Fitness Nutrition

How to think about making weight

Rob McCracken on weight making
Action Images/Andrew Couldridge
GB Boxing Performance Director Rob McCracken struggled with weight-making when he was a fighter and strongly advises today’s fighters to make the most of scientific advancements. He spoke to Fighting Fit

I found weight-making very difficult in my career. I don’t feel there were the experts around then that there are now in nutrition. There was a lot I didn’t know, wasn’t aware of. Weight-making really affected my career but now, with sports science having moved into the sport, I think we’re seeing the results of that. It would have helped me massively if I’d had the right advice and information on making weight.

The simple stuff is that you bring your weight down and hold it down but when you’re feeling like you’ve got the ‘flu for six weeks due to holding your weight down, you need more help than we had in those days. That old adage doesn’t always work because in some cases you’ve taken too much weight off. There’s making weight and then there’s being able to perform at a weight and keep your reactions and have enough energy to compete. A lot of boxers in the past were probably at the wrong weight and just didn’t know.

I had good people around me; the Lynch brothers were very modern but the science of the sport has moved on. We can now tell a boxer exactly what he should be eating and drinking and what weight he should be boxing at. If I had the knowledge in my career that I have now, I’d have boxed at the weight above, I’d have eaten better, I would have been hydrated far better than I was – hydration is key to performing – and I’d have eaten the right foods. There are foods that have no benefit to you, that make you sluggish and slow.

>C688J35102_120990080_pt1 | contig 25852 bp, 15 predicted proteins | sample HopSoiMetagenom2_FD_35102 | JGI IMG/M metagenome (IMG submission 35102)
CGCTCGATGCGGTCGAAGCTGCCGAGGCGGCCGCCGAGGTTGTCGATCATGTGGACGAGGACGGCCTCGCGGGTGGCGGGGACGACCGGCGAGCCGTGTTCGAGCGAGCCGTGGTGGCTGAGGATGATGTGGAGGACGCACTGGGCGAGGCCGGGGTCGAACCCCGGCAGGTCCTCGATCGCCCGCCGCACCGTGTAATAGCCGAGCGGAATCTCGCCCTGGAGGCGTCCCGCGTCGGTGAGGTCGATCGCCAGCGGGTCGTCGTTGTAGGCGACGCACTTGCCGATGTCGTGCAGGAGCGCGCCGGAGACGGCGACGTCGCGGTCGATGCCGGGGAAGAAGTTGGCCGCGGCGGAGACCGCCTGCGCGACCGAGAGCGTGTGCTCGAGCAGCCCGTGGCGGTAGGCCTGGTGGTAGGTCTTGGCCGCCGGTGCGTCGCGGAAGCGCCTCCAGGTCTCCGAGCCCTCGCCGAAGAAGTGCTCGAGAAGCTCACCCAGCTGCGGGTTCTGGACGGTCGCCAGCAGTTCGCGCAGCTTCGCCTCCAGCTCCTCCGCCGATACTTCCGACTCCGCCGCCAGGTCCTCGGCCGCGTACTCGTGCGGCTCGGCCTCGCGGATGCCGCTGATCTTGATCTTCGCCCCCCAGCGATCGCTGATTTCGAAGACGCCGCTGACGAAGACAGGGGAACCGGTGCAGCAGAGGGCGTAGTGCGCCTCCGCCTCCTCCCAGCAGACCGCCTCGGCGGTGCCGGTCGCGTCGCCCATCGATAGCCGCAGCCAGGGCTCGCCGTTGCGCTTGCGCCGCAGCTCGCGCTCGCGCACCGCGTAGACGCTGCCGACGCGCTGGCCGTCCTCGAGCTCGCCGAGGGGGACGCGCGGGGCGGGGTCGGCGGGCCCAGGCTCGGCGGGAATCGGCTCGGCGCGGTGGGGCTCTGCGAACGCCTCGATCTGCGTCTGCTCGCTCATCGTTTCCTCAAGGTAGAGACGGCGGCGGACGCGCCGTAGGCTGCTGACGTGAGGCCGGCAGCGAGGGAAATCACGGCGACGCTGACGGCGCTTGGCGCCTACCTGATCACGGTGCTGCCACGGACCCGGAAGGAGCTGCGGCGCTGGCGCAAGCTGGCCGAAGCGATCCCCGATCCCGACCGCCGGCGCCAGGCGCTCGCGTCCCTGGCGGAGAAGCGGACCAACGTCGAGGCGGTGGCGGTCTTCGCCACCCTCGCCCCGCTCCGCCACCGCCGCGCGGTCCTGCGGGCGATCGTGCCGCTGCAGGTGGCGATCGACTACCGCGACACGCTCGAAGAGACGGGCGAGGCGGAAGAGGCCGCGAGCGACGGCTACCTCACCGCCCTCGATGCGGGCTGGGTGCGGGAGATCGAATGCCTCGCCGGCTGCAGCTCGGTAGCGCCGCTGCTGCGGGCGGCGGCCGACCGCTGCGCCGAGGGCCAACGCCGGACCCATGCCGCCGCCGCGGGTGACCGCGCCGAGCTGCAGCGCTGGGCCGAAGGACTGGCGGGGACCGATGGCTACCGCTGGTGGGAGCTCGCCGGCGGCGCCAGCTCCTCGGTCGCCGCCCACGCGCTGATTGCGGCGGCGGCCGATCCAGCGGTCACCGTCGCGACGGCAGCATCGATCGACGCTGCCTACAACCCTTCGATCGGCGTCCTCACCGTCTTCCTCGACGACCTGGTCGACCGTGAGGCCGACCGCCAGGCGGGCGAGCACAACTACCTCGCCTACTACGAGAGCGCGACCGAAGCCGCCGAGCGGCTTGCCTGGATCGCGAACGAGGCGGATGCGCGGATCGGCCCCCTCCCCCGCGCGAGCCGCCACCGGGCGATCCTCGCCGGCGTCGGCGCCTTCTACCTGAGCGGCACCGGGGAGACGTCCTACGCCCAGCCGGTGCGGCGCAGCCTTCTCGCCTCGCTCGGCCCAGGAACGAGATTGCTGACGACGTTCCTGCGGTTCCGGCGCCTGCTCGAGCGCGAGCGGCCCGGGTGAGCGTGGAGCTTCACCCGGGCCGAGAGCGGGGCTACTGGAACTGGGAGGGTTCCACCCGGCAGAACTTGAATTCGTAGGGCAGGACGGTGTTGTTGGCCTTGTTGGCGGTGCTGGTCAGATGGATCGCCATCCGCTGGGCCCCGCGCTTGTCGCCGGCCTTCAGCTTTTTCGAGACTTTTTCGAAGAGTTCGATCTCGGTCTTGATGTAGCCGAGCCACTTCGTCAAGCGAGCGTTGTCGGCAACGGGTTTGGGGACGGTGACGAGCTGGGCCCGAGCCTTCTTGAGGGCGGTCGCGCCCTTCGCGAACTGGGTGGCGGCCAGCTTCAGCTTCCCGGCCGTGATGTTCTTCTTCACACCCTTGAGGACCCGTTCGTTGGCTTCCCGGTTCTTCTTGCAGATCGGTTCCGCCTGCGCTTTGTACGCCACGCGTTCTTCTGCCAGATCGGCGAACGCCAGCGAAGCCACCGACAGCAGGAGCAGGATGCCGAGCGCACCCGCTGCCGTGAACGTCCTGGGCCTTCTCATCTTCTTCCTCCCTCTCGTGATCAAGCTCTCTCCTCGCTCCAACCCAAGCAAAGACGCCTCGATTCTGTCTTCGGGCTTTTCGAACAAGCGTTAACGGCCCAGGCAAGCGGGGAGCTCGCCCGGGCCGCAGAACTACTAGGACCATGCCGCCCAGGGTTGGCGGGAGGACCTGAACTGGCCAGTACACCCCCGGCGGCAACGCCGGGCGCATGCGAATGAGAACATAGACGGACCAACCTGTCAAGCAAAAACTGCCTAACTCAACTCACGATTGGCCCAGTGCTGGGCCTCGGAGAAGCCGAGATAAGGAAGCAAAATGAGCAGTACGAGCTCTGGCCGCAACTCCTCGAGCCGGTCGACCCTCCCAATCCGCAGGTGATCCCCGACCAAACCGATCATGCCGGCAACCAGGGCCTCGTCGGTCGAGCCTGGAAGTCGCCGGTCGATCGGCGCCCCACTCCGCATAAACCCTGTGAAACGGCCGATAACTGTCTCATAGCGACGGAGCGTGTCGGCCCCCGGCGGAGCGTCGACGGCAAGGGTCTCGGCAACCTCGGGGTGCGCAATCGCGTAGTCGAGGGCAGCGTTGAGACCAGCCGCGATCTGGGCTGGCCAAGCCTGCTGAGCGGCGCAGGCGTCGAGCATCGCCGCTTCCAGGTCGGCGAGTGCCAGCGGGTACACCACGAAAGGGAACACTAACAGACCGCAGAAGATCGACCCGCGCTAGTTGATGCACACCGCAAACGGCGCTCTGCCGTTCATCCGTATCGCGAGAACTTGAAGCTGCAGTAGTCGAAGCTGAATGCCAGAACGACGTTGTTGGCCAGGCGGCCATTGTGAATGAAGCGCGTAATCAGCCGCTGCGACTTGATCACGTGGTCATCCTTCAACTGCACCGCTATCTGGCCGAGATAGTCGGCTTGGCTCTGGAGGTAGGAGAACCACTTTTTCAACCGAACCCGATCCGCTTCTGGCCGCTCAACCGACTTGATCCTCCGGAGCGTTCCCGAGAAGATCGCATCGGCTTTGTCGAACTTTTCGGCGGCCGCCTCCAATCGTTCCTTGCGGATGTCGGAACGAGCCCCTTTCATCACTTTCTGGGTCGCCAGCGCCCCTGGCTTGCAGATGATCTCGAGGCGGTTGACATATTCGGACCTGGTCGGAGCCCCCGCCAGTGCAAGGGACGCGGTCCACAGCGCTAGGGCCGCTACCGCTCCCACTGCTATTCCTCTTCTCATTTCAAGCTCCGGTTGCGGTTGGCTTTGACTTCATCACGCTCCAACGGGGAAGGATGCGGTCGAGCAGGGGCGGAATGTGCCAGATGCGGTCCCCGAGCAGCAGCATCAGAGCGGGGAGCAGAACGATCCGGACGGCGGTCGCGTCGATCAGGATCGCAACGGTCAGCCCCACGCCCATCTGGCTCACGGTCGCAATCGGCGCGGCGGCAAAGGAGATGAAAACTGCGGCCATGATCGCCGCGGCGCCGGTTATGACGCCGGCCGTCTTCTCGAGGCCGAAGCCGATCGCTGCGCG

If you’re boxing today you really need to seek the advice of a top nutritionist. He’ll weigh you, work out your mass and body-fat, and what weight you can get optimum performance at. We’ve been doing that for a while now and it works perfectly. Carl Froch, for example, from the weigh-in to the fight, follows our nutritionist’s advice to a tee. Of course there are trainers who want to do everything for themselves but I’m aware I don’t understand the body as well as a nutritionist. There’s a little bit more to the body than your average boxing coach knows, including me. I’m for seeking the right advice so there’s no stone left unturned.

It’s not just about the fight and the weigh-in, it’s from the start of camp to the end. You’ll plan out what weight he needs to be at then what he needs to be eating and drinking, plus vitamins and supplements they should be taking. It’s a really big part of boxing now and if you ignore it you might be at the wrong weight and have no energy for training.

Mark Ellison is the GB nutritionist and he’s also Manchester Utd’s. He’s modern, he’s boxing-oriented, he’s an expert in his field and invaluable to us. You’ve seen over the last three years in the successful performances of the GB boxers at the Europeans, Worlds and Olympics, nutrition and weight-making strategies have definitely played a part in it. There’s been plenty of boxers who have told us that they’re a 60kg boxer or a 64kg boxer and Mark and I have sat down with them and explained that they’re not. A top nutritionist will plan a weight-making strategy and where the boxer should be at any given week and how they should be performing. I’ve learned that nutritionists should get right into the inner sanctum of the boxer and they know everything he’s eating, drinking, where he is etc. It’s just the thoroughness of a genuine top nutritionist that gives the trainer confidence come fight night that the boxer will have an engine and be able to perform. It arms you more as a boxing coach, you can relax knowing that side of things is covered.

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